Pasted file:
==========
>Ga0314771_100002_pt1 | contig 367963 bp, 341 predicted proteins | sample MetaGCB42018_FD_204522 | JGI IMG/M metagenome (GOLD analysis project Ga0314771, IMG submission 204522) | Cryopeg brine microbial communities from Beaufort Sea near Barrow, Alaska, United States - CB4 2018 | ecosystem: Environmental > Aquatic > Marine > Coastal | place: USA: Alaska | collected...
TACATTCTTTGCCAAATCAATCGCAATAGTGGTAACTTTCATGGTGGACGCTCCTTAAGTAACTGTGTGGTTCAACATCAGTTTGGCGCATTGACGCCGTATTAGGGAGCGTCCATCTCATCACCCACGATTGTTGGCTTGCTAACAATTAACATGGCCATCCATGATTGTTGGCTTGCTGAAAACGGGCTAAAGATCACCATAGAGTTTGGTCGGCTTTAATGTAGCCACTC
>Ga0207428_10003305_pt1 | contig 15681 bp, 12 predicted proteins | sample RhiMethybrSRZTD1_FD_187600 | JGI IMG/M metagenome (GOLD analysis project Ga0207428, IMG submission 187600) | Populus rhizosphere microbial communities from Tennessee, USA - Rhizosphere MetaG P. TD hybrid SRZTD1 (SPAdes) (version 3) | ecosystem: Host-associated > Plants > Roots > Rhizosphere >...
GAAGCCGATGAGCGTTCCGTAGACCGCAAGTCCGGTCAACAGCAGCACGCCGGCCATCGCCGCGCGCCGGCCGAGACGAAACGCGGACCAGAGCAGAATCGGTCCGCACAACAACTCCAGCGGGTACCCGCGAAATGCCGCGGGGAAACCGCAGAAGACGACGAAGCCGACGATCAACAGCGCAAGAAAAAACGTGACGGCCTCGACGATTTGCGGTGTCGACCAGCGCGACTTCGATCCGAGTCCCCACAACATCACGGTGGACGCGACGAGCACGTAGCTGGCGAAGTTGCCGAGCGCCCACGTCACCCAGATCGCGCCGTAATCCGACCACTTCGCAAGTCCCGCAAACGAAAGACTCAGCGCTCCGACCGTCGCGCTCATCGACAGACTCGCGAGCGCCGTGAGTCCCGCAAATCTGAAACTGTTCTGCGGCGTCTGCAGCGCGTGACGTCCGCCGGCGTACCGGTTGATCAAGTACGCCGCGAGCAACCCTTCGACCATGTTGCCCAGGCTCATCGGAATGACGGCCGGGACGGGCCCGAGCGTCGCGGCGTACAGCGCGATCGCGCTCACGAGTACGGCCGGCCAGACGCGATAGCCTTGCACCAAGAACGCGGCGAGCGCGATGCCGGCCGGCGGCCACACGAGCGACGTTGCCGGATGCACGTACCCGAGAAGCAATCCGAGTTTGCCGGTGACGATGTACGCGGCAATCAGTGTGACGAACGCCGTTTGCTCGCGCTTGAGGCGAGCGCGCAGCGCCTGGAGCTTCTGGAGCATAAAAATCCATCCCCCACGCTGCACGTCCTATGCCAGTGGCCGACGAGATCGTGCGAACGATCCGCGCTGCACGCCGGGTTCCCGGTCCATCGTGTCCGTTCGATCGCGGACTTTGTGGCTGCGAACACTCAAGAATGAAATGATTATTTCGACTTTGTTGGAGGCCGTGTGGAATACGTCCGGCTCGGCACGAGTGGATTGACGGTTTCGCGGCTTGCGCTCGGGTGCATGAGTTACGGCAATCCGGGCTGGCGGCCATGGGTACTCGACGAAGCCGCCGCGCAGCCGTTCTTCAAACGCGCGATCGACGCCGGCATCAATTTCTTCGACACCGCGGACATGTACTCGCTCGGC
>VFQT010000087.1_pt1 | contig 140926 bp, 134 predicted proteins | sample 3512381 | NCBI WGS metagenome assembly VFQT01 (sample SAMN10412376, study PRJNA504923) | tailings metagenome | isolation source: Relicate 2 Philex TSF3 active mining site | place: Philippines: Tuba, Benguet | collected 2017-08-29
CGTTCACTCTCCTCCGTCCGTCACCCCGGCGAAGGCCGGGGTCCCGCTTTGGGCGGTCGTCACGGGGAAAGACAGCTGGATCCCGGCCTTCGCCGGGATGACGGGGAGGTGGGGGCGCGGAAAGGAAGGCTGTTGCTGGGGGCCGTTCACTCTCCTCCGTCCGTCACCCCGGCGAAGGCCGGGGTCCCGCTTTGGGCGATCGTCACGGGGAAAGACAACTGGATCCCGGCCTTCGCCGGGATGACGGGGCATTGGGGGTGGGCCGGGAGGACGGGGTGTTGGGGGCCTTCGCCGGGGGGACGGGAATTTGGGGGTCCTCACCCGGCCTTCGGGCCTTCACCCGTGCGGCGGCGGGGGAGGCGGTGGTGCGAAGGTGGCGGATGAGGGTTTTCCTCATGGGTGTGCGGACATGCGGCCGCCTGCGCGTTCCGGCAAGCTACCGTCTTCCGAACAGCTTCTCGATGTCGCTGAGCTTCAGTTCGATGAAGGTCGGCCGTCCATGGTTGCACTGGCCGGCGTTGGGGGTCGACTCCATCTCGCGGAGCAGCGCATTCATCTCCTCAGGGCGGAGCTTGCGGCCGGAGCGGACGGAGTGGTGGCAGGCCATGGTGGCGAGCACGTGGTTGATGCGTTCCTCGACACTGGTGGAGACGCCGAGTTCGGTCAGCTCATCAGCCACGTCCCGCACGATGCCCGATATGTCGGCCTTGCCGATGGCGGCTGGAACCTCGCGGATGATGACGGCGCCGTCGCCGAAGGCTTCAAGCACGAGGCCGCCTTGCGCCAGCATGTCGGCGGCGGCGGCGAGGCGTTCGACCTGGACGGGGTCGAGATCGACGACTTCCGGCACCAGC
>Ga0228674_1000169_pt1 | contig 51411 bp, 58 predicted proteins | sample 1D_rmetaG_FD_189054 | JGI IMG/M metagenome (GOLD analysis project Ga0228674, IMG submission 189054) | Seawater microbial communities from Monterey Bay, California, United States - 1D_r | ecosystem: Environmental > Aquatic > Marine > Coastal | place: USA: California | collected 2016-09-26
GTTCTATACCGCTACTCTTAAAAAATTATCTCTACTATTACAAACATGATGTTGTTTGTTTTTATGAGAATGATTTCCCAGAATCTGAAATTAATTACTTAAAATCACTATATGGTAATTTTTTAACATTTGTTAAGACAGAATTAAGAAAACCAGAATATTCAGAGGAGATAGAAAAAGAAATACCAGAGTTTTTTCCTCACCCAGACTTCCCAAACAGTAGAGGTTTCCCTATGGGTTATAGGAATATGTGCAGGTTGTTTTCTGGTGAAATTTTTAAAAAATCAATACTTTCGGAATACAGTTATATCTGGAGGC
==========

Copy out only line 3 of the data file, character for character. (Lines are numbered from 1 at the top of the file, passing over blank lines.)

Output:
>Ga0207428_10003305_pt1 | contig 15681 bp, 12 predicted proteins | sample RhiMethybrSRZTD1_FD_187600 | JGI IMG/M metagenome (GOLD analysis project Ga0207428, IMG submission 187600) | Populus rhizosphere microbial communities from Tennessee, USA - Rhizosphere MetaG P. TD hybrid SRZTD1 (SPAdes) (version 3) | ecosystem: Host-associated > Plants > Roots > Rhizosphere >...